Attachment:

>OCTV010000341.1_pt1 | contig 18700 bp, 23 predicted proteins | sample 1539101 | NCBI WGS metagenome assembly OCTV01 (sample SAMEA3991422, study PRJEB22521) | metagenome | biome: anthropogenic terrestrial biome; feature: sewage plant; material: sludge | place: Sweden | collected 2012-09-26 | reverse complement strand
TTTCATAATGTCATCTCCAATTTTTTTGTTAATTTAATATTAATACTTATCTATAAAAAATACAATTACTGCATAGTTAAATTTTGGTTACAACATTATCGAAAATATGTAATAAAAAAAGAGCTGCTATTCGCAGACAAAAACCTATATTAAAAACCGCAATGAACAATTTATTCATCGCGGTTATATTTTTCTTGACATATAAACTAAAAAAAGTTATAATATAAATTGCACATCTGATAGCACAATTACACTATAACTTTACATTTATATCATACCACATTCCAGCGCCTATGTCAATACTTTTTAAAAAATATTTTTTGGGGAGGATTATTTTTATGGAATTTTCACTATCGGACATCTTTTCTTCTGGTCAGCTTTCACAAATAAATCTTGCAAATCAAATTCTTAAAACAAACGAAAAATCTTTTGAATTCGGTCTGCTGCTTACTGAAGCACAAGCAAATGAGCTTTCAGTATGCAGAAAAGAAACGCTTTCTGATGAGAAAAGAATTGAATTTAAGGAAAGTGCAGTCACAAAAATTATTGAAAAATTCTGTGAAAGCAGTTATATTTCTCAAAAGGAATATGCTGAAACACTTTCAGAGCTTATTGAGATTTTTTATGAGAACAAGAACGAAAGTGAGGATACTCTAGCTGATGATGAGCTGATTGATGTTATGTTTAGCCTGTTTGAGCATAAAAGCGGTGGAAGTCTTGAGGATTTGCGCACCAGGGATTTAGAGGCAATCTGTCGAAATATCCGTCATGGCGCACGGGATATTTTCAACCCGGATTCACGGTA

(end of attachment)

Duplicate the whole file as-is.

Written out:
>OCTV010000341.1_pt1 | contig 18700 bp, 23 predicted proteins | sample 1539101 | NCBI WGS metagenome assembly OCTV01 (sample SAMEA3991422, study PRJEB22521) | metagenome | biome: anthropogenic terrestrial biome; feature: sewage plant; material: sludge | place: Sweden | collected 2012-09-26 | reverse complement strand
TTTCATAATGTCATCTCCAATTTTTTTGTTAATTTAATATTAATACTTATCTATAAAAAATACAATTACTGCATAGTTAAATTTTGGTTACAACATTATCGAAAATATGTAATAAAAAAAGAGCTGCTATTCGCAGACAAAAACCTATATTAAAAACCGCAATGAACAATTTATTCATCGCGGTTATATTTTTCTTGACATATAAACTAAAAAAAGTTATAATATAAATTGCACATCTGATAGCACAATTACACTATAACTTTACATTTATATCATACCACATTCCAGCGCCTATGTCAATACTTTTTAAAAAATATTTTTTGGGGAGGATTATTTTTATGGAATTTTCACTATCGGACATCTTTTCTTCTGGTCAGCTTTCACAAATAAATCTTGCAAATCAAATTCTTAAAACAAACGAAAAATCTTTTGAATTCGGTCTGCTGCTTACTGAAGCACAAGCAAATGAGCTTTCAGTATGCAGAAAAGAAACGCTTTCTGATGAGAAAAGAATTGAATTTAAGGAAAGTGCAGTCACAAAAATTATTGAAAAATTCTGTGAAAGCAGTTATATTTCTCAAAAGGAATATGCTGAAACACTTTCAGAGCTTATTGAGATTTTTTATGAGAACAAGAACGAAAGTGAGGATACTCTAGCTGATGATGAGCTGATTGATGTTATGTTTAGCCTGTTTGAGCATAAAAGCGGTGGAAGTCTTGAGGATTTGCGCACCAGGGATTTAGAGGCAATCTGTCGAAATATCCGTCATGGCGCACGGGATATTTTCAACCCGGATTCACGGTA